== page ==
Maybe that was why the hairs on Kulgan's arms stood up as the zik maiden's scream played itself over and over in his mind. Adlis wasn't a Gray Ranger. The very idea of it was laughable. She was just a girl in over her head in the most dangerous place in the world. She knew full well that the journey home would have been dangerous, but she had still held onto her hope. And, if Kulgan had done the smart thing, her hope most likely wouldn't have proven unwarranted. Instead, he had tried to keep her from swindling him by swindling her first, and that had landed all three of them here. And even then, Adlis had trusted Kulgan to keep her safe.
And he'd thrown her off a cliff.
He tried to tell himself that that had been the right thing to do, and he believed himself. It truly would have been better for her to die rather than be absorbed by the Shapeless. But there was still one indisputable fact he couldn't ignore: part of her innocence had died in that moment. She had been betrayed, and she could see death looming in front of her because of it. The fact that all three of them had survived was inconsequential. Kulgan had let go of her with the full intention of killing her. She wouldn't forget that, not ever.
Part of what had drawn Kulgan to her, to take on this crazy mission, was her innocence. And, whether his actions were warranted or not, part of that innocent young girl had died when he'd sent her plummeting into the mist. How much had died and how much remained was something he'd have to find out over time. He doubted even Adlis knew yet. He had made the right choice on that mountain, of that he was sure, but it wasn't the choice he’d wanted to make. Just like going through this gate he was leading them to, it was a choice he'd been forced to make because all the other options were worse. But just because it was the right choice didn't make it okay. Nothing would make what he had done yesterday okay.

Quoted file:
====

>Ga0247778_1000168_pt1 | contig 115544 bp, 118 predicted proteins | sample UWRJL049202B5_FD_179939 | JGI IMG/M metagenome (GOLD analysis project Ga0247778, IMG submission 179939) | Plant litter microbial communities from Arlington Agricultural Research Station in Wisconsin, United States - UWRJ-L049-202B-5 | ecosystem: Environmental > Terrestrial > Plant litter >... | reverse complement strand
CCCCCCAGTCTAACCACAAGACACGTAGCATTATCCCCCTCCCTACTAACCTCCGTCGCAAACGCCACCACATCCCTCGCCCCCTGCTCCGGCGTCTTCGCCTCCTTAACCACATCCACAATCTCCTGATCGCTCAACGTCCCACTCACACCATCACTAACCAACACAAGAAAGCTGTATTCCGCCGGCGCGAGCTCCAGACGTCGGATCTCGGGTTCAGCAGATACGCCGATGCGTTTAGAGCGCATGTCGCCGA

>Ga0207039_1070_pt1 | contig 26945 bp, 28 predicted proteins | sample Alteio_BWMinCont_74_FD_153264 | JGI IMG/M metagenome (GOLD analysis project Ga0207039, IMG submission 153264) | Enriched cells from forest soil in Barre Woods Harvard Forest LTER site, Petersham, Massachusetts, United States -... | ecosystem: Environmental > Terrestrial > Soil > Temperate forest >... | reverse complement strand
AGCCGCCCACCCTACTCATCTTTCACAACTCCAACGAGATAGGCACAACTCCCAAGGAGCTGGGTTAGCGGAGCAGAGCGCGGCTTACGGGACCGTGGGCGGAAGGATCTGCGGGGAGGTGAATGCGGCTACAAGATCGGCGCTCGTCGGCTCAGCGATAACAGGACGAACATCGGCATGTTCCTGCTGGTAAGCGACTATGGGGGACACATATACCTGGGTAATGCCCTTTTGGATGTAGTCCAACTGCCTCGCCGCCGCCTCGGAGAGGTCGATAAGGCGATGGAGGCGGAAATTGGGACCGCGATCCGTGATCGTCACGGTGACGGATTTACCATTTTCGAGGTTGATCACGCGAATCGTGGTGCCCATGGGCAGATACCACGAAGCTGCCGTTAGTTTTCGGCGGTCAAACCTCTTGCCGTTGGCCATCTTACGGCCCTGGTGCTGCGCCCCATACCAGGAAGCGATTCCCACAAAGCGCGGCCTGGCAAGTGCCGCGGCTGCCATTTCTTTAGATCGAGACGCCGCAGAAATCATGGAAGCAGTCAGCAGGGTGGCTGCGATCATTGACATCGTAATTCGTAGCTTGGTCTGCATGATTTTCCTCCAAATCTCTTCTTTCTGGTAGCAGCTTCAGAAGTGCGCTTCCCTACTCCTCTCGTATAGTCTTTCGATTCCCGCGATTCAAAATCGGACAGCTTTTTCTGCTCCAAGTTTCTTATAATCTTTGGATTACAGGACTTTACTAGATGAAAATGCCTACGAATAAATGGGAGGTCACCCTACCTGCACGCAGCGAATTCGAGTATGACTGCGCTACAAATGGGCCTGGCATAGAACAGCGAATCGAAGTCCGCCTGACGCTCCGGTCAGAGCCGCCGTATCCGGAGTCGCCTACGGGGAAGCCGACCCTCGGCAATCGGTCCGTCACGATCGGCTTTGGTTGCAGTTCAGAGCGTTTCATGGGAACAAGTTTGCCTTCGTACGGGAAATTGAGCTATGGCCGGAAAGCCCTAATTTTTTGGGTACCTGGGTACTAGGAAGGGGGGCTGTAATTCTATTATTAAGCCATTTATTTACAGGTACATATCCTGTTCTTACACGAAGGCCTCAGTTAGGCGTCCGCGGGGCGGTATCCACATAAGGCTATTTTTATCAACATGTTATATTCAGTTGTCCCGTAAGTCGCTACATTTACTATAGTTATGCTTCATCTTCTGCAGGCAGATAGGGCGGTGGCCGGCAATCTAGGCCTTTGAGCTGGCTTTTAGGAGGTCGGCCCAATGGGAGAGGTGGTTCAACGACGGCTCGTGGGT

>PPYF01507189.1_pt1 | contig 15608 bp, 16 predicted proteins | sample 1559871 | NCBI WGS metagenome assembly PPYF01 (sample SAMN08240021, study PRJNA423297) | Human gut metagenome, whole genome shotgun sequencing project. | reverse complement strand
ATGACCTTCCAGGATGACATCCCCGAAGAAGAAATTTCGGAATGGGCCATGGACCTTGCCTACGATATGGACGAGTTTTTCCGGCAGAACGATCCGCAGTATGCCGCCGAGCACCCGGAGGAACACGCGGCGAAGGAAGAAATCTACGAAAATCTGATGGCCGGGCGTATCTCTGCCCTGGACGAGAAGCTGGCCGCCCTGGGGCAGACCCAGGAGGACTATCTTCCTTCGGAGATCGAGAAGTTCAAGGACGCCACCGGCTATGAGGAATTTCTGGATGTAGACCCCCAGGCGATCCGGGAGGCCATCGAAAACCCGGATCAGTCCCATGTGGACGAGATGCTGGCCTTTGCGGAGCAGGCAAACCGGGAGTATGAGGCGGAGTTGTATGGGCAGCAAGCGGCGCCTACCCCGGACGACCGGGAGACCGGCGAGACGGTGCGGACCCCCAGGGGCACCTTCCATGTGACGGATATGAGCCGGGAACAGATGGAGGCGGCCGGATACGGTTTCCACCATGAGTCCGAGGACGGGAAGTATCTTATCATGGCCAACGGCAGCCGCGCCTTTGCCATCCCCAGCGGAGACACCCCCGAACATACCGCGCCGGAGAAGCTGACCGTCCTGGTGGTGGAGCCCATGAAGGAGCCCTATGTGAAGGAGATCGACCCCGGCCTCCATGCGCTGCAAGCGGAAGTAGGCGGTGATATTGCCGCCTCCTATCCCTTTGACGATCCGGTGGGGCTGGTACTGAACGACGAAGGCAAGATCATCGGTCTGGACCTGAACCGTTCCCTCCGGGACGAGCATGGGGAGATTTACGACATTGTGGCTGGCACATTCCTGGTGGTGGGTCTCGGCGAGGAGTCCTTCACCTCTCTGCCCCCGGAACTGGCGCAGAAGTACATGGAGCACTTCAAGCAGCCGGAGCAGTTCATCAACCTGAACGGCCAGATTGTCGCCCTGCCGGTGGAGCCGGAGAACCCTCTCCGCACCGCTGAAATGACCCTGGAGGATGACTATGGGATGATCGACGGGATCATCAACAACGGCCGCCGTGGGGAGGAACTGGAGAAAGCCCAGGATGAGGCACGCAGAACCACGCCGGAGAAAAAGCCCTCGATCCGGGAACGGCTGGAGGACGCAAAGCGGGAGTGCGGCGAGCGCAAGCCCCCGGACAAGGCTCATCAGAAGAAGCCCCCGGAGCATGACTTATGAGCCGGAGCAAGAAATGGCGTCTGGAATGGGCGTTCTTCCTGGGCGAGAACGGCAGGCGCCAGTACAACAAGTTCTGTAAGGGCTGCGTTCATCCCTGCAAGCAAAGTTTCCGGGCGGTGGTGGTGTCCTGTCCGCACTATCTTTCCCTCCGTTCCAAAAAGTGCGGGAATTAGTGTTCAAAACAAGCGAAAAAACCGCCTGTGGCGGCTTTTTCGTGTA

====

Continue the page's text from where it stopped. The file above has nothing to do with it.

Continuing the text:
Adlis would probably hate him until the day he died.
But not as much as he hated himself.
BONG. BONG. BONG. BONG.
Kulgan looked up with a gasp, jerked from his thoughts like a fish on a line. He froze, eyes wide.
“No,” he whispered.
“What’s that?” Adlis asked. Her head swiveled around, trying to locate the noise, far too curious and not nearly terrified enough.
Breathing heavily, Kulgan pushed her out of the way and dashed up the hill in front of them.
“No!” he said again. Even after two years of patrolling the Graylands, taking on everything it could throw at him, nothing could chill his blood and stop his heart in dead fright like what he saw now.
“Kulgan? Kulgan!” Adlis called after him, giving chase. “Don’t you dare leave us behind, you…”
Her voice trailed off when she crested the hill and saw what was in front of them.
A city. A massive, sprawling city. Though the Graylands had turned it gray, just as they did everything else, the buildings and houses still stood as tall and sturdy as the day they’d been built. A twenty foot wall of stone had been built around the entire place, but the gates stood wide open, like the yawning maw of a massive beast. In the dead center of town there was a bell tower, from which the last notes of its tolling still echoed weakly.
“W- What’s that?” Adlis asked, inching closer to him.
This can’t be happening, Kulgan thought, numbly. Of all the… why here, why now?
With a mouth that he had to force to obey, he answered in a low, terrified voice.